• The unstoppable. Unlike older times, when content was limited to one episode per week or interrupted by commercials, today’s content has no speed-breakers. That is a major reason putting down the phone or switching the laptop becomes more like the test of one’s willpower.
  • What happened then? And the curiosity to know what happens next drives everything else in fast-forward mode. Hence, the have-to-do things become sloppy and just have to be ticked off from the list. Result — the illegible handwriting, silly mistakes in maths, and high irritability quotient!

Learning the facts

I cannot control the pandemic. That is the harsh truth. What I have in my hands to do is how I can manage my environment and my family. I sat down and tried to shred my life and look into it more objectively.

Watch and learn

Children see and learn. That is how it has always been, since time immemorial. There will be trying times in life. It is how we react to them, is what matters. When I succumb to these things, I radiate that energy to my daughter. That this is something so daunting, which is happening around, that it needs to be dealt with differently.

Who manipulates whom?

Children are smart, trust me. We feel it is we who manipulate them, but in reality, it is the other way round. They sense everything. Every subtle change is a stimulus for them. Hence, it is best to be in a state of normalcy around them. The basic assumption that they understand little of what is happening is foolhardy.

Expecting them to know what is right won’t help

I know it is right for her, but expecting her to know the same and act upon it would not be that rewarding. I have to make her see sense and have to gently lead her back to more productive options. Once I accept that, my irritation level drops when she does not do the right thing. And I am in a better frame of mind to handle her.

Setting things right

Heart to heart

They are a piece of our heart and that is where we have to talk from. Talking to children exactly what you want to convey is the best parenting practice. I sat down with my daughter one evening, on our balcony, and just casually as one topic led to another, asked her how is she feeling about the changes happening in our lives. I was amazed at how informed she was! And she shared with me her fears. All I did that day was listening to all that she had to say.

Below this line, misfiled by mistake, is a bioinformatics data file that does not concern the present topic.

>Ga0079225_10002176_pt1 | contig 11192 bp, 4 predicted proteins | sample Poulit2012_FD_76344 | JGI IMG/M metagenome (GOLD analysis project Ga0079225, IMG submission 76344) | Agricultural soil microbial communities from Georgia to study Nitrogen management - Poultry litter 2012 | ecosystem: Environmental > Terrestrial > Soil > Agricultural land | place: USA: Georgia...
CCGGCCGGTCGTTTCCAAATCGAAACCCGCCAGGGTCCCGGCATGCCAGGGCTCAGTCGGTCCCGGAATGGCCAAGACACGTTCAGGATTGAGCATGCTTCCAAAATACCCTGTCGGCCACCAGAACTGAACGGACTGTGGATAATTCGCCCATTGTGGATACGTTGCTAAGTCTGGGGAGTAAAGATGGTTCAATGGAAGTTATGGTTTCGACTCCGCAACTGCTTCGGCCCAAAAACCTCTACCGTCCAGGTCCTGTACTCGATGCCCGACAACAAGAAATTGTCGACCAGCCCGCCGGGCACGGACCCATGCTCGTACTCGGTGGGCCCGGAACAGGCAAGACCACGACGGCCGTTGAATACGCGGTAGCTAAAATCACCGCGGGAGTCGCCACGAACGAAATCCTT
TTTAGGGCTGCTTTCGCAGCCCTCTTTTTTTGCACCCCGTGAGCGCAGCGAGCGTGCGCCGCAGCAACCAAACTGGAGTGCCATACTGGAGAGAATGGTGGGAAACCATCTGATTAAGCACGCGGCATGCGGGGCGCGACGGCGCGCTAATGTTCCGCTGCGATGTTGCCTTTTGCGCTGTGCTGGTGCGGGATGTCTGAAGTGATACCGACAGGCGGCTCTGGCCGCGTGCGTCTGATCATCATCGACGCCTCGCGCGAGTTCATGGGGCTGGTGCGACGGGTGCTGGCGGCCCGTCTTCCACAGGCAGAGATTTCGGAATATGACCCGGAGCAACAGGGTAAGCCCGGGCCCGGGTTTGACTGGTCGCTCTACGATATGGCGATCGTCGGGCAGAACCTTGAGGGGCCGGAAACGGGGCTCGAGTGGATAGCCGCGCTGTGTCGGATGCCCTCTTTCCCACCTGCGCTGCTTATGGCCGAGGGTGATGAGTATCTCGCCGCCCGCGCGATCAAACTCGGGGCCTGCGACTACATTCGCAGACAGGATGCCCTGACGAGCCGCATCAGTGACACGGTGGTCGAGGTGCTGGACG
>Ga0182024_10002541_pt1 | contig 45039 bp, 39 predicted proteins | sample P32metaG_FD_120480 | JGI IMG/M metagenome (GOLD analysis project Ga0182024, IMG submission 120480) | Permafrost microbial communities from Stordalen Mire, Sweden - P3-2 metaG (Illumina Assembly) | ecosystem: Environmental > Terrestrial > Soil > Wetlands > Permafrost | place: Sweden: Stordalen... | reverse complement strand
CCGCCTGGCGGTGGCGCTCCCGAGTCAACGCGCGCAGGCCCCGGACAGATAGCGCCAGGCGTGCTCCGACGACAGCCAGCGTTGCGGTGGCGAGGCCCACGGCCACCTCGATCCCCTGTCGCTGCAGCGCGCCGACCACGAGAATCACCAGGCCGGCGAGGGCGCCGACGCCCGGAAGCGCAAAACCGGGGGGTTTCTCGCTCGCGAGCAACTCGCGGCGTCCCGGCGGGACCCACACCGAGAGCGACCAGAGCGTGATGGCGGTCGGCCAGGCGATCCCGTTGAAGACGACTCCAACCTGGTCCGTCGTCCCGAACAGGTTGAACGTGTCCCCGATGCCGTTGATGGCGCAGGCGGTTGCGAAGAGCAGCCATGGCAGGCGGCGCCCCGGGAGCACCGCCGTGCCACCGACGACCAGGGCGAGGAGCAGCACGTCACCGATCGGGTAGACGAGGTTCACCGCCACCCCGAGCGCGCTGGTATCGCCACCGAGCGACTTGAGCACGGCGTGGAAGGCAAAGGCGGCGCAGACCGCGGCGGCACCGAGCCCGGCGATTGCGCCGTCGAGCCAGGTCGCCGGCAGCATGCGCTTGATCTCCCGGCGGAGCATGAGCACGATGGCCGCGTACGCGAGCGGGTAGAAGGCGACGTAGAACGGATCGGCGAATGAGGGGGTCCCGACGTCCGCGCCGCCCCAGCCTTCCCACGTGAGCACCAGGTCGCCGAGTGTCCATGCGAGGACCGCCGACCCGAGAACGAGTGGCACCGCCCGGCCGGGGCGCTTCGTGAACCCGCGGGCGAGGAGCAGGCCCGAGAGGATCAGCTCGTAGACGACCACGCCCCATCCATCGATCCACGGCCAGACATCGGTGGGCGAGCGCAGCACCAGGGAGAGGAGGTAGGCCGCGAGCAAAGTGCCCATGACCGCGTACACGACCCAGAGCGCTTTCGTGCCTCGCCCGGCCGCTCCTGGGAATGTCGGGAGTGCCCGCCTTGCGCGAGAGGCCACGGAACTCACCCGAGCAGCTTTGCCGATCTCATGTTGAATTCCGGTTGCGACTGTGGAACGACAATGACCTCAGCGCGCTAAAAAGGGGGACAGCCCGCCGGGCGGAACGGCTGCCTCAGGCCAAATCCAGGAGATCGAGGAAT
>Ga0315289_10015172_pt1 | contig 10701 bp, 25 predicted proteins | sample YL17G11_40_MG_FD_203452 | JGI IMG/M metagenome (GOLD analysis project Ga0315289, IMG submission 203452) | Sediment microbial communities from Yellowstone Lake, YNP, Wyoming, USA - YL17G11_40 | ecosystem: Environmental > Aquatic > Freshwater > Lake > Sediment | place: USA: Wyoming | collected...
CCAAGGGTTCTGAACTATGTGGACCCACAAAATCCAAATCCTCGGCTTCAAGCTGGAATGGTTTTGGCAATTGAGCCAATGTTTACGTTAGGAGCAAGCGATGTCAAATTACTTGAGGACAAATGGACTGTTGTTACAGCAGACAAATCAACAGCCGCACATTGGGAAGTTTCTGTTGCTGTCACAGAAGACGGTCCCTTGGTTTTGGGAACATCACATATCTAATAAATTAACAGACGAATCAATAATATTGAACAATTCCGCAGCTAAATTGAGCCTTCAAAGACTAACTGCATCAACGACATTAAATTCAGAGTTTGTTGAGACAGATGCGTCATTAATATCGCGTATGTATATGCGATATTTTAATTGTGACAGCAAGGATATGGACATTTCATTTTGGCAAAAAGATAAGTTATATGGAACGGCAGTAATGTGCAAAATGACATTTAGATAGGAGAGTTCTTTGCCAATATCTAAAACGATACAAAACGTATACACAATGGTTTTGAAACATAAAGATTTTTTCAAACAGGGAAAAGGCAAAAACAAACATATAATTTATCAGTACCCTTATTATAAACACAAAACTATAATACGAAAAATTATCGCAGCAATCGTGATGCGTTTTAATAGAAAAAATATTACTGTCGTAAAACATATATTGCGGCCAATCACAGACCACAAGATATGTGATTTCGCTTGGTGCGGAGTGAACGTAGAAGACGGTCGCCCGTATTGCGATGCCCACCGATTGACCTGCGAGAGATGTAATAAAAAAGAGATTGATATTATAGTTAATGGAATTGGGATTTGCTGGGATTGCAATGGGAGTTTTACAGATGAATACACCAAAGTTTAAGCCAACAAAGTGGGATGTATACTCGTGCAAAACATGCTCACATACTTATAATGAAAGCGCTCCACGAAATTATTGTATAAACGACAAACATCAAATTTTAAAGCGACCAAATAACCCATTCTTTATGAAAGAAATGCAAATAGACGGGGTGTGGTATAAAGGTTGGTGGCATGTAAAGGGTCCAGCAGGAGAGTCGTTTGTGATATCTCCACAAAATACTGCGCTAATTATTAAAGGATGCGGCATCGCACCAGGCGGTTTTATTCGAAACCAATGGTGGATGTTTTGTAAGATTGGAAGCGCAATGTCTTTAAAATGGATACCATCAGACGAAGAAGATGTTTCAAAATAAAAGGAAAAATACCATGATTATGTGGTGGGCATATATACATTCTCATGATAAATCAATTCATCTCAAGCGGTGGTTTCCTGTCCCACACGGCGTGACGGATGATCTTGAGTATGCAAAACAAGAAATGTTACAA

Listening opens the door to an effective communication.

After I processed all her thoughts, I had another talk with her in a relaxed setting. I updated all about precautions we are taking, vaccine development, and previous pandemics. I emphasized the fact that it is just a phase and that being positive and making the best of what we have is the easiest way out.

She had her own point of view. But she was receptive to what she was being told.

Setting the right example

Somewhere in between juggling all the chores and work, I myself was losing the cool at times. How I react is what she will learn. It was a lesson for me as well. Letting go and being at ease — even I had to practice some traits.

Take advantage of the online era constructively

Pulling her away from the screen altogether would have been an extreme reaction. So, we sat down together and decided what was productive and what was not. We also hunted down some great classes she seemed interested to attend.

Diverting to a better content type that interested her as well as taught her a thing or two. And it is by this she discovered an artist in her. Gavel’s Club was a wonderful find. Owing to the pandemic, online classes were a boon. Baking was an all-time favorite too.

Some paintings by her
Donning the chef’s hat

Some carrot, some stick

Instead of lecturing her on the effects of excessive watching, all the time, I devised some carrot-stick strategy.

  • Time WELL spent in painting, writing books, or art and craft was rewarded with some bonus watch time.
  • Sending her works in the family and friends group and showing the appreciations received motivated her to do more and garner more praises.
  • At the same time, excessive watching would lead to deduction of the next day’s watch time.
  • Segregating her watch time into ‘Helping’ and ‘Not Helping’, to give her a sense of how she is utilizing her time.

Prioritize work

A happy child is more important than a spic-and-span house. I cut down on my daily chores and spent that with her. She enjoyed doing things together, more when she taught me things. I play my part of the student to the teeth. I love our baking time, card games time, riddles time, doodling time — basically the together time.

As I bid audieu

Life has gone for a toss these days. But there is calm in this chaos. A little awareness is all that is needed. This pandemic has distanced us from everyone, but we are closer to each other than ever.

Change is inevitable. Children will not be spared. But, as they say;

Hard times don’t create heroes. It is during the hard times that the ‘hero’ within us is revealed.

Bob Riley.

Each one faces a new challenge in their own way. But we will find ourselves happier and stronger on the other side of this pandemic. Just keep at it.